“No longer was the government trying to destroy tribal entities,” he said. “It started to recognize the existence and legitimacy of tribal entities.”

That history, he said, is interesting and “extremely pertinent to our current society.”

Booth’s mix of museum and historical expertise could be just the thing for the Museum of Western Colorado.

“I see Peter as a man with many fresh ideas and a great deal of energy.” said Ted Okey, a member of the museum board that hired him to replace longtime Executive Director Mike Perry, who retired.

Booth, who has a Ph.D in history from Purdue for his study of the Tohono O’odham political culture between 1900 and 1937, is not only looking to the future of the museum. His arrival in Grand Junction signals a return to his museum roots, roots shared by many a museum lover, specifically dinosaurs.

Love of museums was planted in Booth in his childhood on a trip to Dinosaur National Monument and later, the Denver Museum of Natural History.

“For an impressionable young boy, that looked like a fun thing to be involved with,” Booth said.

Now Dinosaur Journey, the paleontological museum in Fruita, is “a brand-new professional area for me,” Booth said.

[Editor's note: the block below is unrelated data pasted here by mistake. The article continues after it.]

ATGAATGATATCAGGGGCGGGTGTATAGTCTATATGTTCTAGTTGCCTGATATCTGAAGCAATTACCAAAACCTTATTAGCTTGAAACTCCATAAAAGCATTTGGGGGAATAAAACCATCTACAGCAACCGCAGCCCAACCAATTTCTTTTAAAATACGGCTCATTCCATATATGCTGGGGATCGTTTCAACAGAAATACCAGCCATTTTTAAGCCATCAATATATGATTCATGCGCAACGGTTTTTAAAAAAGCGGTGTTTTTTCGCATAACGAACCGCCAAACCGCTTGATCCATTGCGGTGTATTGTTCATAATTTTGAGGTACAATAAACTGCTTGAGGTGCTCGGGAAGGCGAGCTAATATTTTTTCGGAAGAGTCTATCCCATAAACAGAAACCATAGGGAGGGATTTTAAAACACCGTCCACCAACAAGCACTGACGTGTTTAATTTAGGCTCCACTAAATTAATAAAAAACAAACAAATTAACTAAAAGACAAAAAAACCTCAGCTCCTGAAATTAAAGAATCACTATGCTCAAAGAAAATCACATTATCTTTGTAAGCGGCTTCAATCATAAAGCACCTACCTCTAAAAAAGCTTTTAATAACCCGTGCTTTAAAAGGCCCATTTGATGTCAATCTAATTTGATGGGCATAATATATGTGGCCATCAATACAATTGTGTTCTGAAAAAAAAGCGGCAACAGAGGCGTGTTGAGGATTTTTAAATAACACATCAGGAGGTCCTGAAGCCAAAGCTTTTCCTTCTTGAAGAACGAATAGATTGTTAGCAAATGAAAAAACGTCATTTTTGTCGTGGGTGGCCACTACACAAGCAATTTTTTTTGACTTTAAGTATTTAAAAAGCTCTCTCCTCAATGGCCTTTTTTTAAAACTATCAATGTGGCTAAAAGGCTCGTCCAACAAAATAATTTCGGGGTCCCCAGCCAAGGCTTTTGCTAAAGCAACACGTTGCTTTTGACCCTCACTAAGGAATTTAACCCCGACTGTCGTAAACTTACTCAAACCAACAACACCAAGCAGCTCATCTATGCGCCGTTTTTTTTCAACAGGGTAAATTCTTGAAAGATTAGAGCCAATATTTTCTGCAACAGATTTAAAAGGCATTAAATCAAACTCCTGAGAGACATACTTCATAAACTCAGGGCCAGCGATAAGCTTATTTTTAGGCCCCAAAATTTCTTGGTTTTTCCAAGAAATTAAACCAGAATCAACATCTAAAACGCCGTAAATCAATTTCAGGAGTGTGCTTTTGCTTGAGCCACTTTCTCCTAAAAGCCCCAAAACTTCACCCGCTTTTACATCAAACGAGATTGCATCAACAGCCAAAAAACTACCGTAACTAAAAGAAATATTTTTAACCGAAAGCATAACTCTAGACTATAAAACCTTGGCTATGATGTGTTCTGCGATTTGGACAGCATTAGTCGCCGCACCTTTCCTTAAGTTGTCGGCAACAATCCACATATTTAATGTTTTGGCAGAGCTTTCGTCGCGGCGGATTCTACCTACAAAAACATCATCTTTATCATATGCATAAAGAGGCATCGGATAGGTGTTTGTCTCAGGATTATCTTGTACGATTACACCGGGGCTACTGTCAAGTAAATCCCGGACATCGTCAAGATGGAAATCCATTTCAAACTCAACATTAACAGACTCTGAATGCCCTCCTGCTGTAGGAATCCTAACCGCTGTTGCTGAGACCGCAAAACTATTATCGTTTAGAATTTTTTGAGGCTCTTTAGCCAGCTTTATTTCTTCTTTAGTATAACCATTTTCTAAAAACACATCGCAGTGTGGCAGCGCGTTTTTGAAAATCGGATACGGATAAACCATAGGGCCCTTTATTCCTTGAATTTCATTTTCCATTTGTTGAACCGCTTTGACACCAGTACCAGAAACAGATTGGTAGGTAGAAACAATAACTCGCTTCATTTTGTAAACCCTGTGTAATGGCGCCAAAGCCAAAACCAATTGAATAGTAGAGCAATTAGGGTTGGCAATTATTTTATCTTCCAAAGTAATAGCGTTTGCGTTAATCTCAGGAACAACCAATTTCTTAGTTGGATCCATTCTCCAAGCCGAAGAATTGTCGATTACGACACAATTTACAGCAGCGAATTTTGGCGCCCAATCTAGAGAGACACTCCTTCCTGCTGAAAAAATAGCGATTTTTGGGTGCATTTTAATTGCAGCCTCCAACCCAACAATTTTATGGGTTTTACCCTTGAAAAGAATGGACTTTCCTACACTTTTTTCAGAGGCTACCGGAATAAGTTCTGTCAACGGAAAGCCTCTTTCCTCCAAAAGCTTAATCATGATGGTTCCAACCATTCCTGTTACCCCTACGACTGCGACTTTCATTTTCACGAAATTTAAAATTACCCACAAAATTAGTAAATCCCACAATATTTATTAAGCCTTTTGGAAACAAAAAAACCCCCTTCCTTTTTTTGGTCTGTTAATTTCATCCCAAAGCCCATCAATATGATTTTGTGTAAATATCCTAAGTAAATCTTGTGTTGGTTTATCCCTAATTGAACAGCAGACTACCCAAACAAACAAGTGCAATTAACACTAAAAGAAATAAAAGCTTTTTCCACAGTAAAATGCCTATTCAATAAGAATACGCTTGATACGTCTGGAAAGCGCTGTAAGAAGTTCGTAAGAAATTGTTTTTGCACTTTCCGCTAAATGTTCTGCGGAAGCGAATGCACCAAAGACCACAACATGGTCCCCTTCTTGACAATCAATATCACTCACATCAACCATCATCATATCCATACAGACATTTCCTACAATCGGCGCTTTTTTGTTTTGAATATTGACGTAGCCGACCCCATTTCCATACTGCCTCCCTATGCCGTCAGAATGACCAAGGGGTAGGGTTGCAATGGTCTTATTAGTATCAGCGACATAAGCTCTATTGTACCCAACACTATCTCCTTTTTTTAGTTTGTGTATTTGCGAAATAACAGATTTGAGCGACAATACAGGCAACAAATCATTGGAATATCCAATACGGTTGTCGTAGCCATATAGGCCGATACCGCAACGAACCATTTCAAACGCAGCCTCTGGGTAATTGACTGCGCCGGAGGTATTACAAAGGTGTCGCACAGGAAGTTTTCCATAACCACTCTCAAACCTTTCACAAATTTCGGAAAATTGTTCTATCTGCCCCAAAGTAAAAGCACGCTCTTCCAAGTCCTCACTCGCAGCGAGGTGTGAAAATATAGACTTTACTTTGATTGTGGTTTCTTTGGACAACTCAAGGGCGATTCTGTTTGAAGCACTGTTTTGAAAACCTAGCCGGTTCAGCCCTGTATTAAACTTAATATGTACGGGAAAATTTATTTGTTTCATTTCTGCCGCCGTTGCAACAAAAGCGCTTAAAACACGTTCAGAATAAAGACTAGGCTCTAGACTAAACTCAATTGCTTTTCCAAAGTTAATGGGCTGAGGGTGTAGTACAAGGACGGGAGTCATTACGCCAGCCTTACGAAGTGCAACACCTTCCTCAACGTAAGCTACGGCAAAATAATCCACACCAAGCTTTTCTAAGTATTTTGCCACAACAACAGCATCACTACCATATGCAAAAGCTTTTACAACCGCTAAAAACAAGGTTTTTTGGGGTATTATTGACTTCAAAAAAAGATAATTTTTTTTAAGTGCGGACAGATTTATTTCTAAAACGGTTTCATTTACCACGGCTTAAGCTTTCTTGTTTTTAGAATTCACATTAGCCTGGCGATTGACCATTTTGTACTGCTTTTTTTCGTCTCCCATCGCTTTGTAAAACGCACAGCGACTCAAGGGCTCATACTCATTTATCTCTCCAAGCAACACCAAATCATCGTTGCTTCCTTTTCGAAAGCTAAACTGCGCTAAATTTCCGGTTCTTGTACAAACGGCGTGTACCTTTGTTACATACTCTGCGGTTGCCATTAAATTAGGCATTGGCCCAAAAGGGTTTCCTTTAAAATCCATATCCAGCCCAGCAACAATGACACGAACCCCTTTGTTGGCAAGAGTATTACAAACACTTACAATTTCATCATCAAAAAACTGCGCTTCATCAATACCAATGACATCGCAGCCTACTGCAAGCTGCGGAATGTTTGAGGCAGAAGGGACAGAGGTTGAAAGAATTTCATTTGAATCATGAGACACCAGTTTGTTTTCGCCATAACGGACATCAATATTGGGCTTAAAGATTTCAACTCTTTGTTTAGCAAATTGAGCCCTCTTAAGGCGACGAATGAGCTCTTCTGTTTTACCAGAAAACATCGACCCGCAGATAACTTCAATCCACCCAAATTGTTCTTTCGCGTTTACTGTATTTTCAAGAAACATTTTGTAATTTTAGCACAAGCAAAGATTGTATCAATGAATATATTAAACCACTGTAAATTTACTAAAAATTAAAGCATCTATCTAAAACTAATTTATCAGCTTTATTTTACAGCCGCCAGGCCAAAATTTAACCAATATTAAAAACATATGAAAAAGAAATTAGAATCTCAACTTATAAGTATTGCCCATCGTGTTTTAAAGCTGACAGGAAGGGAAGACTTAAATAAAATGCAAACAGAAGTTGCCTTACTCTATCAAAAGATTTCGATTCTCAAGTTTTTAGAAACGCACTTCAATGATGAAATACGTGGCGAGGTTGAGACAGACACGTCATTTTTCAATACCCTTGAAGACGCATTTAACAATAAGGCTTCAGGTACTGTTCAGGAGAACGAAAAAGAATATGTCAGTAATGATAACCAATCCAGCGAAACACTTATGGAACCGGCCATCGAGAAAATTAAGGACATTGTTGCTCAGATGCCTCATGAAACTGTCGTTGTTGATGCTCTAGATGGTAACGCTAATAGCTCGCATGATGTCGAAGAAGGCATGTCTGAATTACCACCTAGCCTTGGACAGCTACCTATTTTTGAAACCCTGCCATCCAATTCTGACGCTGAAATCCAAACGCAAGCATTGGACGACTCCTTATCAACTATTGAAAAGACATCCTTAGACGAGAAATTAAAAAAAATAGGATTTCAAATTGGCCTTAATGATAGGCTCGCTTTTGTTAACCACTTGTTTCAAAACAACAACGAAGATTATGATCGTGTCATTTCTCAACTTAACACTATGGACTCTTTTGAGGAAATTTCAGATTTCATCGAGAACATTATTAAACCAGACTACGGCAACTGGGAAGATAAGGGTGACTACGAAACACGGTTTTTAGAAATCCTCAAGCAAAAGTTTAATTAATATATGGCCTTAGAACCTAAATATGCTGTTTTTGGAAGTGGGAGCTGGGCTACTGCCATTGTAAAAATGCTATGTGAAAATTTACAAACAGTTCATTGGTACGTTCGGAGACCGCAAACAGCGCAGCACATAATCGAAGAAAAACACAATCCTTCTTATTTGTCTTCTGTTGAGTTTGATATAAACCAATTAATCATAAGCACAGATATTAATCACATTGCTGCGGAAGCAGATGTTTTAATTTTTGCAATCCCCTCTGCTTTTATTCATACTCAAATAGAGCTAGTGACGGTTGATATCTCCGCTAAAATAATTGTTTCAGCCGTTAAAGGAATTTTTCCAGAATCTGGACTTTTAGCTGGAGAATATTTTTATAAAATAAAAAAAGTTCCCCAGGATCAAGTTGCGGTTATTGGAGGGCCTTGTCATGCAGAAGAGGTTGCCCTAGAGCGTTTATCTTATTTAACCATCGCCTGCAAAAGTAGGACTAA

He’s already captivated by Fruitadens, a small dinosaur that roamed the earth about 150 million years ago.

And Cross Orchards Living History Farm is a treasure that “tells the story of the true salt of the earth,” he said.

How he’s going to make the most of the Museum of the West — “The sky is the limit” for its possibilities — Cross Orchards and Dinosaur Journey remains to be seen, Booth said.

He plans to take a year or so studying before offering his individual stamp on the operations of the Museum of Western Colorado.

That doesn’t surprise Okey.

“Booth is very down to earth and folksy,” Okey said. “But he’s extremely focused and knowledgeable.”

Patience, though, is in order, Okey said, remembering an early conversation with Booth in which Okey asked what Booth had in mind after a few weeks on the job.

“You’re probably expecting to hear some great scheme, some grand idea,” Okey remembers Booth replying. “But this is a complex organization and I think I need to watch it.”

In a year or so, Booth will likely come in with proposals for a new strategic plan, “and I’m going to be eager to see what he comes up with,” Okey said.